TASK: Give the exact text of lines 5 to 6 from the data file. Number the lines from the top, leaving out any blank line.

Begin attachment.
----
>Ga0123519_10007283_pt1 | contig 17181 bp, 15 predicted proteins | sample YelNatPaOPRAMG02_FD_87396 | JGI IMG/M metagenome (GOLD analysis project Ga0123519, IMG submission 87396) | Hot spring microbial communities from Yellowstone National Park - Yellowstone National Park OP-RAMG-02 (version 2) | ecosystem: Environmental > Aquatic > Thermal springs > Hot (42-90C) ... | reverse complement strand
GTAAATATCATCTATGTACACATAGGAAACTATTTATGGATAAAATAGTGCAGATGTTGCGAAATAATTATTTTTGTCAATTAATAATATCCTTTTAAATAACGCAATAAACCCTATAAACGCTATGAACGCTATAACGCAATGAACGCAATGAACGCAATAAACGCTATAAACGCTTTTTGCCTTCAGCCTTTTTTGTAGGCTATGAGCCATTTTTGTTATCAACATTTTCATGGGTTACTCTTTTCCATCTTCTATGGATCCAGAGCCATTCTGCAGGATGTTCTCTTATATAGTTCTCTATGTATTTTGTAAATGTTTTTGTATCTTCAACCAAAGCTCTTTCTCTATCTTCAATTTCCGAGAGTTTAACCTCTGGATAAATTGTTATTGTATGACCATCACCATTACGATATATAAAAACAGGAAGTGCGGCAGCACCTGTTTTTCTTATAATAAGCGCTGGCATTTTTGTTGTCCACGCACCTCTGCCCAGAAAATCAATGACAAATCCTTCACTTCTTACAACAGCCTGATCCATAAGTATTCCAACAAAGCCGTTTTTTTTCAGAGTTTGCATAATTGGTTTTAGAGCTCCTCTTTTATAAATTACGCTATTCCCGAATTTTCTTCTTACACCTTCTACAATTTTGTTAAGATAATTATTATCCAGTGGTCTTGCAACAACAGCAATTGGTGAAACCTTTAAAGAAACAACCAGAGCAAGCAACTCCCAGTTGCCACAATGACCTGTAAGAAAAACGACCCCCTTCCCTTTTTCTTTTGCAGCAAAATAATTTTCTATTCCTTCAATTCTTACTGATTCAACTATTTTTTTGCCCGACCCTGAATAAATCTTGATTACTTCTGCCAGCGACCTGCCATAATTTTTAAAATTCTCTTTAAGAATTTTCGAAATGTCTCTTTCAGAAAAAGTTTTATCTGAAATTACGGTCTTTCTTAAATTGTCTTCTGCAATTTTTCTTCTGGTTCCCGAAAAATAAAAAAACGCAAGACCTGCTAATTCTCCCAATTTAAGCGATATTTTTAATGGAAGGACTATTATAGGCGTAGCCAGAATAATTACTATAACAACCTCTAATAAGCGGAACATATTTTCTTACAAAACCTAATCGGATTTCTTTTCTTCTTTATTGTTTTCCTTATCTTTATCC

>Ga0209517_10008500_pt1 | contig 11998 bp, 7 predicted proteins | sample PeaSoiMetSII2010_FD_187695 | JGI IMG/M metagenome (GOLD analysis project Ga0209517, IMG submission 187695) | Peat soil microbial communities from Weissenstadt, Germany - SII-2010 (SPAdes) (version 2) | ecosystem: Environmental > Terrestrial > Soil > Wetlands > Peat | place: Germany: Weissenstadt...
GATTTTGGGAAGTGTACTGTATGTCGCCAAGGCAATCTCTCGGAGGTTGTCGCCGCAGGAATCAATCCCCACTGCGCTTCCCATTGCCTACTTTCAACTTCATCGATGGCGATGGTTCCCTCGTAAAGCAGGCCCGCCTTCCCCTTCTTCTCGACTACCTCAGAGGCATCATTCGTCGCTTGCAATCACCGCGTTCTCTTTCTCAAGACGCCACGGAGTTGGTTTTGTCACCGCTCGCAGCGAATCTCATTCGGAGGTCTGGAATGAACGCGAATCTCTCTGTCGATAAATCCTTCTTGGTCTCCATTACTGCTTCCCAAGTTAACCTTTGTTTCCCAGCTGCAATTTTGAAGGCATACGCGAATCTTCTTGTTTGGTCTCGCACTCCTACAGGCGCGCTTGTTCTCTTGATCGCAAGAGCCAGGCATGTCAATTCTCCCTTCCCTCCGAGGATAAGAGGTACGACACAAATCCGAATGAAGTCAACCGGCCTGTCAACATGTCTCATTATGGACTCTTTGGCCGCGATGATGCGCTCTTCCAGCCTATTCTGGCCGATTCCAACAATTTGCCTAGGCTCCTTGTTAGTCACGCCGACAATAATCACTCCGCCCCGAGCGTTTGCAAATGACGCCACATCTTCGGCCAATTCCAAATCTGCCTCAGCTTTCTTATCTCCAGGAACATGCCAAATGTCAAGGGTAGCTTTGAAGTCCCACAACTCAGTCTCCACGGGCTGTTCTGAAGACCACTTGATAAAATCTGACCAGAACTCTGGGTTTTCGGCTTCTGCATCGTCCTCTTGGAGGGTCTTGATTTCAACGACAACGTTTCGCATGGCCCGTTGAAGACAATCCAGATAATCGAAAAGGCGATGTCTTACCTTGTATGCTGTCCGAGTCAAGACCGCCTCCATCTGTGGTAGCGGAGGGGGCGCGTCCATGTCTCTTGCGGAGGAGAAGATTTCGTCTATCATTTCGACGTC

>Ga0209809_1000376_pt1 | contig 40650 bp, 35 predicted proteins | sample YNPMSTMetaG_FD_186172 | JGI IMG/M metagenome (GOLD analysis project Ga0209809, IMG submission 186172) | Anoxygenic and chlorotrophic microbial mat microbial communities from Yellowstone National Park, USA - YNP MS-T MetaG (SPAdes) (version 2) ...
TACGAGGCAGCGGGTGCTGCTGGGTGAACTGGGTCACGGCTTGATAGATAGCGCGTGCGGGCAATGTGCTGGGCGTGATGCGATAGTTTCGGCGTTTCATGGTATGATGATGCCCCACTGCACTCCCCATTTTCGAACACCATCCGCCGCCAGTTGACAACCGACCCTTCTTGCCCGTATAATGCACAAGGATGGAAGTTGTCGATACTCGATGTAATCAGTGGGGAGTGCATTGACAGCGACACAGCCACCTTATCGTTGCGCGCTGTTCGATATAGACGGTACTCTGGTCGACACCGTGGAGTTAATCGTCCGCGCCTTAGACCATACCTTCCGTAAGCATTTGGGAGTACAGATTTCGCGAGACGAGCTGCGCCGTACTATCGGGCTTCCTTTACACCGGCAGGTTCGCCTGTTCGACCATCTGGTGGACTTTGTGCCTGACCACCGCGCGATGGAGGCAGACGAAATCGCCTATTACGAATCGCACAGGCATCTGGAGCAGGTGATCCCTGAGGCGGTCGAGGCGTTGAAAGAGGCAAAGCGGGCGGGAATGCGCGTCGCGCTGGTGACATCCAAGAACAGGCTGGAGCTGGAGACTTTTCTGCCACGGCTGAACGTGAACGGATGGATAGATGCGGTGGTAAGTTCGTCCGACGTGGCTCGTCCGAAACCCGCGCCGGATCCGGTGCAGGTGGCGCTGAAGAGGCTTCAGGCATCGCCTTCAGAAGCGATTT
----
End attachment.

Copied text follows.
>Ga0209809_1000376_pt1 | contig 40650 bp, 35 predicted proteins | sample YNPMSTMetaG_FD_186172 | JGI IMG/M metagenome (GOLD analysis project Ga0209809, IMG submission 186172) | Anoxygenic and chlorotrophic microbial mat microbial communities from Yellowstone National Park, USA - YNP MS-T MetaG (SPAdes) (version 2) ...
TACGAGGCAGCGGGTGCTGCTGGGTGAACTGGGTCACGGCTTGATAGATAGCGCGTGCGGGCAATGTGCTGGGCGTGATGCGATAGTTTCGGCGTTTCATGGTATGATGATGCCCCACTGCACTCCCCATTTTCGAACACCATCCGCCGCCAGTTGACAACCGACCCTTCTTGCCCGTATAATGCACAAGGATGGAAGTTGTCGATACTCGATGTAATCAGTGGGGAGTGCATTGACAGCGACACAGCCACCTTATCGTTGCGCGCTGTTCGATATAGACGGTACTCTGGTCGACACCGTGGAGTTAATCGTCCGCGCCTTAGACCATACCTTCCGTAAGCATTTGGGAGTACAGATTTCGCGAGACGAGCTGCGCCGTACTATCGGGCTTCCTTTACACCGGCAGGTTCGCCTGTTCGACCATCTGGTGGACTTTGTGCCTGACCACCGCGCGATGGAGGCAGACGAAATCGCCTATTACGAATCGCACAGGCATCTGGAGCAGGTGATCCCTGAGGCGGTCGAGGCGTTGAAAGAGGCAAAGCGGGCGGGAATGCGCGTCGCGCTGGTGACATCCAAGAACAGGCTGGAGCTGGAGACTTTTCTGCCACGGCTGAACGTGAACGGATGGATAGATGCGGTGGTAAGTTCGTCCGACGTGGCTCGTCCGAAACCCGCGCCGGATCCGGTGCAGGTGGCGCTGAAGAGGCTTCAGGCATCGCCTTCAGAAGCGATTT